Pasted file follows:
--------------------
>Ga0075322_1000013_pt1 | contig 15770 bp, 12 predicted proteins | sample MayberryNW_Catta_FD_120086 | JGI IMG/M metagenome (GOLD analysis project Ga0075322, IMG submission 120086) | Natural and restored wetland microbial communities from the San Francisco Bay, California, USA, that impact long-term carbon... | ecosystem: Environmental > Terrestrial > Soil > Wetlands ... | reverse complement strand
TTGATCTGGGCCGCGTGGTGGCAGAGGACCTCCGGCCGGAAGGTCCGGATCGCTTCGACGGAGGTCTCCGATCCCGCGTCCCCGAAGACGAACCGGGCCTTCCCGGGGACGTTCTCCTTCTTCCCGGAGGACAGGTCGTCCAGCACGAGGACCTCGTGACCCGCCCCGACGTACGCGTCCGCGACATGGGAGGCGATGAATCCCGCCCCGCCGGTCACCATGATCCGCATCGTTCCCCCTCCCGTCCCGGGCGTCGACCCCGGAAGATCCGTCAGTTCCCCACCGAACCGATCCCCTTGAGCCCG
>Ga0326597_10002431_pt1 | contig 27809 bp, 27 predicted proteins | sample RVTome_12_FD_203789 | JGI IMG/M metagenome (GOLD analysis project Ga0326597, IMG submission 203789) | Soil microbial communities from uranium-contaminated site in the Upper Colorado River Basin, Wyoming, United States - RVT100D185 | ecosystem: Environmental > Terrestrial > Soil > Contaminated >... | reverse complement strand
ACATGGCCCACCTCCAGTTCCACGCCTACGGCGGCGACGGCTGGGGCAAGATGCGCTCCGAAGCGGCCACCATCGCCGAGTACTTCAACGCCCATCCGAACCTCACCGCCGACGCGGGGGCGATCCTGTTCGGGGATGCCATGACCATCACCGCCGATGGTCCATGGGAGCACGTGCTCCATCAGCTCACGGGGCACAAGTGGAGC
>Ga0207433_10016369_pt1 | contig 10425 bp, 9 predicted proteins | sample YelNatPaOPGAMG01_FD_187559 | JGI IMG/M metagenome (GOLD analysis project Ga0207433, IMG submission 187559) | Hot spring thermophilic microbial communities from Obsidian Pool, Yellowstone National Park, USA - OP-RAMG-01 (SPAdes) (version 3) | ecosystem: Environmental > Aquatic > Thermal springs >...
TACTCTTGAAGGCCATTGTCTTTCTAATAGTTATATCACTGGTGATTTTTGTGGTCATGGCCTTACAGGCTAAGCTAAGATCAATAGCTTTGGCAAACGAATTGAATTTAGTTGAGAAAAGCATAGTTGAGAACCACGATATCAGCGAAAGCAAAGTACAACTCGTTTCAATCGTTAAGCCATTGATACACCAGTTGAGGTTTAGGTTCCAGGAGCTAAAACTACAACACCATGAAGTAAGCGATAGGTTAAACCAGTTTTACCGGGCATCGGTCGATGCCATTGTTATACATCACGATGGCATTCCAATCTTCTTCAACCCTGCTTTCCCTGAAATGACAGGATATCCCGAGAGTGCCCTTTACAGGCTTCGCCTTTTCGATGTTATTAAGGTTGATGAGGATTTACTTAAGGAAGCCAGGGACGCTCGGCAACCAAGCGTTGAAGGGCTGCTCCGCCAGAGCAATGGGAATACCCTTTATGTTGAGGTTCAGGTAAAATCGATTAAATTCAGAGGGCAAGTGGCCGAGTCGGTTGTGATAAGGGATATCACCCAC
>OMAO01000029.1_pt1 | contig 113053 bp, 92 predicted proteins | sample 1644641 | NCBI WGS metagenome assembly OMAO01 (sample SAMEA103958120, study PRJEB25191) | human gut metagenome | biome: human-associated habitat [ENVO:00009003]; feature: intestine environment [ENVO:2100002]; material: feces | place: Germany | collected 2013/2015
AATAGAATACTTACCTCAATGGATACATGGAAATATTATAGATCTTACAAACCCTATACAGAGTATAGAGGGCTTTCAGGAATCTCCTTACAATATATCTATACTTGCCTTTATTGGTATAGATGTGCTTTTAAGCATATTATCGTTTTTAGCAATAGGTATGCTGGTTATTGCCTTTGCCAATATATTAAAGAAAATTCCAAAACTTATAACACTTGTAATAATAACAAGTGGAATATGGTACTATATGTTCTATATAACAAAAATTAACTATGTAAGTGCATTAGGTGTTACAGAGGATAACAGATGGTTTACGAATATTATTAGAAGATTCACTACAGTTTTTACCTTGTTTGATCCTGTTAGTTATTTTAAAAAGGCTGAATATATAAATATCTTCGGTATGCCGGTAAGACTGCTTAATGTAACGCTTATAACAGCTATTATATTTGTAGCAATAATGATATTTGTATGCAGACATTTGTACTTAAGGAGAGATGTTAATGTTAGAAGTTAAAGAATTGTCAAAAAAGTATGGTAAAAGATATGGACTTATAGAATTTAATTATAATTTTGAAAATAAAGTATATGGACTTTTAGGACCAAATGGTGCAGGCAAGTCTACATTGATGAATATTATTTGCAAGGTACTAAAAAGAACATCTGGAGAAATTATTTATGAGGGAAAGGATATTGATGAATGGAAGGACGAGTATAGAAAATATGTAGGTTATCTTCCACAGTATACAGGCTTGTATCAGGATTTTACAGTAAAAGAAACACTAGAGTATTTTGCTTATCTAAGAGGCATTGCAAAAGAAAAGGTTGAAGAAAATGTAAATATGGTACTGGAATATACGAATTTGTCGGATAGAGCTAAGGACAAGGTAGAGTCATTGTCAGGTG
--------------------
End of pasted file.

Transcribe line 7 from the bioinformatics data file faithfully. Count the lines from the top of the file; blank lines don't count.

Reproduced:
>OMAO01000029.1_pt1 | contig 113053 bp, 92 predicted proteins | sample 1644641 | NCBI WGS metagenome assembly OMAO01 (sample SAMEA103958120, study PRJEB25191) | human gut metagenome | biome: human-associated habitat [ENVO:00009003]; feature: intestine environment [ENVO:2100002]; material: feces | place: Germany | collected 2013/2015